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    @RolandTepp I agree that taiji is not a forms-only practice, just that nearly all schools that practice taiji in the USA practice it as a forms-only practice, or with only marginal attention given to applications. Oct 2, 2012 at 19:42
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    Aside from all this, I'd say a big difference is also which style of Tai Chi. Yang style, for example, will be easier for complete beginners to pick up than Chen style.
    – Raf
    Oct 13, 2017 at 12:37

Permit me to reinforce what Matt Chan states.

Style (tae kwon do or tai chi) (in my opinion) ought to be a tertiary selector. I believe that I'm not alone in stating that long term success/happiness in martial arts derives first from the instructor, second from the classmates and only third from the art.

You may want to read one of my prior prolixities on the subject of how to choose a school So my advice is to visit both classes, observe and then choose.

My daughter is a shodan in Tomiki Aikido; when she went to college we contacted the aikido group there, and she joined for a few classes. Total bust. The instructor didn't show up, the classes were taught by a junior student with insufficient understanding of either aikido or teaching. She switched to isshinryu karate. My current Tai chi teacher teaches two classes. In our class we have to strap on pads for some exercises - full contact tai chi. In his other class, they never ever discuss the martial applications of tai chi.

Tai chi can be both practical and a good workout. Because you said that you're primarily interested in fitness, I'll only mention briefly that the push hands exercises in tai chi have been quite beneficial for my aikido. From a fitness perspective, even after 10+ years of aikido, tai chi has given me stronger stabilizers, and I walk out of class with a sweat after every session. (I'll probably sweat less as I get better at push hands).


If you're sedentary in a new city and looking for exercise, the best school to join is whichever one actually moves around vigorously that you will enjoy and stick with. Whether it's Tae Kwon Do, tai chi, yoga, lifting weights, or soccer doesn't particularly matter. Whether or not you sweat matters. Whether you like it and keep going matters.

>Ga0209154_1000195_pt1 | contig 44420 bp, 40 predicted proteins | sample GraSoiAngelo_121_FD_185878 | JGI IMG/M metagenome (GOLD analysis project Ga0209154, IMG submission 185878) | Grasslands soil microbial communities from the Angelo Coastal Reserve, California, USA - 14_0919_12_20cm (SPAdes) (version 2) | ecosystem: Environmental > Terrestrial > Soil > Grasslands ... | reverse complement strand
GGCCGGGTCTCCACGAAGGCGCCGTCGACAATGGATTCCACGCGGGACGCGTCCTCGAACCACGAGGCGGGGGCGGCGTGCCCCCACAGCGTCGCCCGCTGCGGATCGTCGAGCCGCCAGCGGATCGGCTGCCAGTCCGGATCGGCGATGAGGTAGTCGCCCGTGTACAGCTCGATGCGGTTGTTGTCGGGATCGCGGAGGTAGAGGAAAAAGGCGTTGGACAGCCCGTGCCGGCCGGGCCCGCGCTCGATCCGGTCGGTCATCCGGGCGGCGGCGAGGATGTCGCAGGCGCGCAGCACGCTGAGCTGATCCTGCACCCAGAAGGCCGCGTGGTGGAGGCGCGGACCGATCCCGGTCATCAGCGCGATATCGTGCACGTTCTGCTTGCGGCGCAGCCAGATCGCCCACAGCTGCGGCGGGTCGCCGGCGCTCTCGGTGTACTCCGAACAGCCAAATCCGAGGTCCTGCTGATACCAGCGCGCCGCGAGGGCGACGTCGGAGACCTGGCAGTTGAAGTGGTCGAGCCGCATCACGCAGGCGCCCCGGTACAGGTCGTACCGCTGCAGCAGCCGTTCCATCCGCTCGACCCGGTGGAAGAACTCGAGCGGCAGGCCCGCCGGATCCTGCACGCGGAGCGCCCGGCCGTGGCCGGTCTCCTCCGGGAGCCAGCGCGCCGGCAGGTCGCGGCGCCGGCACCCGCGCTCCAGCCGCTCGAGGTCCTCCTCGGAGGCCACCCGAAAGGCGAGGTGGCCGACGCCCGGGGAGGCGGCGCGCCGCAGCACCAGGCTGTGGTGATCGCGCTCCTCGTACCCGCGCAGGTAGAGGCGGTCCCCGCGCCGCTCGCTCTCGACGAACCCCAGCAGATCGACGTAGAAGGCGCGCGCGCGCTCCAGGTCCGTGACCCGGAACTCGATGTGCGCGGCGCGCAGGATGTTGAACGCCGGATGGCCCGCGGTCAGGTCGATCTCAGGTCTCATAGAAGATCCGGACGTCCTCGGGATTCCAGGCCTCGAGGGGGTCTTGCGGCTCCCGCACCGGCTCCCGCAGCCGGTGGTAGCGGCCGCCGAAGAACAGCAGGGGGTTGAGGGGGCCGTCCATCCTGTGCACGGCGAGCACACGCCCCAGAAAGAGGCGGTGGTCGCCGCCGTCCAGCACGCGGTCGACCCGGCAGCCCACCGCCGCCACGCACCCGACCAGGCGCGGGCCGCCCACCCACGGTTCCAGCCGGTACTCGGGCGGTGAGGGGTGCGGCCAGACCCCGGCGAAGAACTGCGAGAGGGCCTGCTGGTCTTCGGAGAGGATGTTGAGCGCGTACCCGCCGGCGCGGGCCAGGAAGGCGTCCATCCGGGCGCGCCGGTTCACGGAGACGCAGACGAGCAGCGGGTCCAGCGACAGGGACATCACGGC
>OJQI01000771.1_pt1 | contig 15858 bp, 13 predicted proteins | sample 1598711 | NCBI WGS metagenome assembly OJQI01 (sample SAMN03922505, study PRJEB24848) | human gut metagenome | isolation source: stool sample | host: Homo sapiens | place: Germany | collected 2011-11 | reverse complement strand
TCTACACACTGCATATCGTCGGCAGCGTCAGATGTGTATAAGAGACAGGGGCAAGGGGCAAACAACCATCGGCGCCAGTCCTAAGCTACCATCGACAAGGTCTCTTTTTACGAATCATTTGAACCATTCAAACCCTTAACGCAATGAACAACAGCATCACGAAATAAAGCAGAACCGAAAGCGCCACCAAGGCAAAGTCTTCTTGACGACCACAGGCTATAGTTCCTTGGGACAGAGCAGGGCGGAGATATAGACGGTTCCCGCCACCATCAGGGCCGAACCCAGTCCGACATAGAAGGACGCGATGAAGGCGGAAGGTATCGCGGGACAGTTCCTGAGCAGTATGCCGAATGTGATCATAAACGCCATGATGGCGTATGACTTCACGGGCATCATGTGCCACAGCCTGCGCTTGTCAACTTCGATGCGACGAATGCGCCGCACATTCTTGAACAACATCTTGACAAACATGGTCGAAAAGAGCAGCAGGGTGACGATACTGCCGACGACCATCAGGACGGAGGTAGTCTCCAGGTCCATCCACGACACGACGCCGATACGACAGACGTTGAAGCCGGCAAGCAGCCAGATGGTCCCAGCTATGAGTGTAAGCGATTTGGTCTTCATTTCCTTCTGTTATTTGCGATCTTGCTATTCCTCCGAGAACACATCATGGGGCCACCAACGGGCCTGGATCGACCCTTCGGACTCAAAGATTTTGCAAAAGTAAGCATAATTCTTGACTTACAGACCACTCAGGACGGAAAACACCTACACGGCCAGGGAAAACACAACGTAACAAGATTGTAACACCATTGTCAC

However, it's very likely that practice at the tai chi school involves less vigorous activity than your average yoga class. Most tai chi schools practice the form as a slow dance, with maybe a small amount of time spent doing very soft and compliant partner drills. It would be better than nothing at developing fitness, but certainly not a complete or optimal solution. Try the class and see how sweat-inducing it is. I'll bet that the TKD school makes you sweat harder.


If you are looking just for exercise and fitness, martial arts in general is probably not a good choice. Crossfit, P90X, walking, jogging, biking, swimming will work better. Most "lifers" don't rely on class for conditioning, and will tend to practice and condition on their own.

Tai chi is good if you want to start correcting your posture but so can the milder forms of yoga. Dancing also works well, and you probably have a lot more fun.


From personal experience, I would say it's essential to develop a general understanding of martial arts from other schools before beginning with Tai Chi. Not only because it is the art with by far the highest number of fraudulent teachers, but also because you just won't be training it properly unless you understand how it works as a martial art. I train currently with an honorary member of the Chen family, and even in his classes I'm seeing a great number of people using sweeping motions where there should be piston motions just because they only think of the postures they need to end in rather than the purpose of the movement.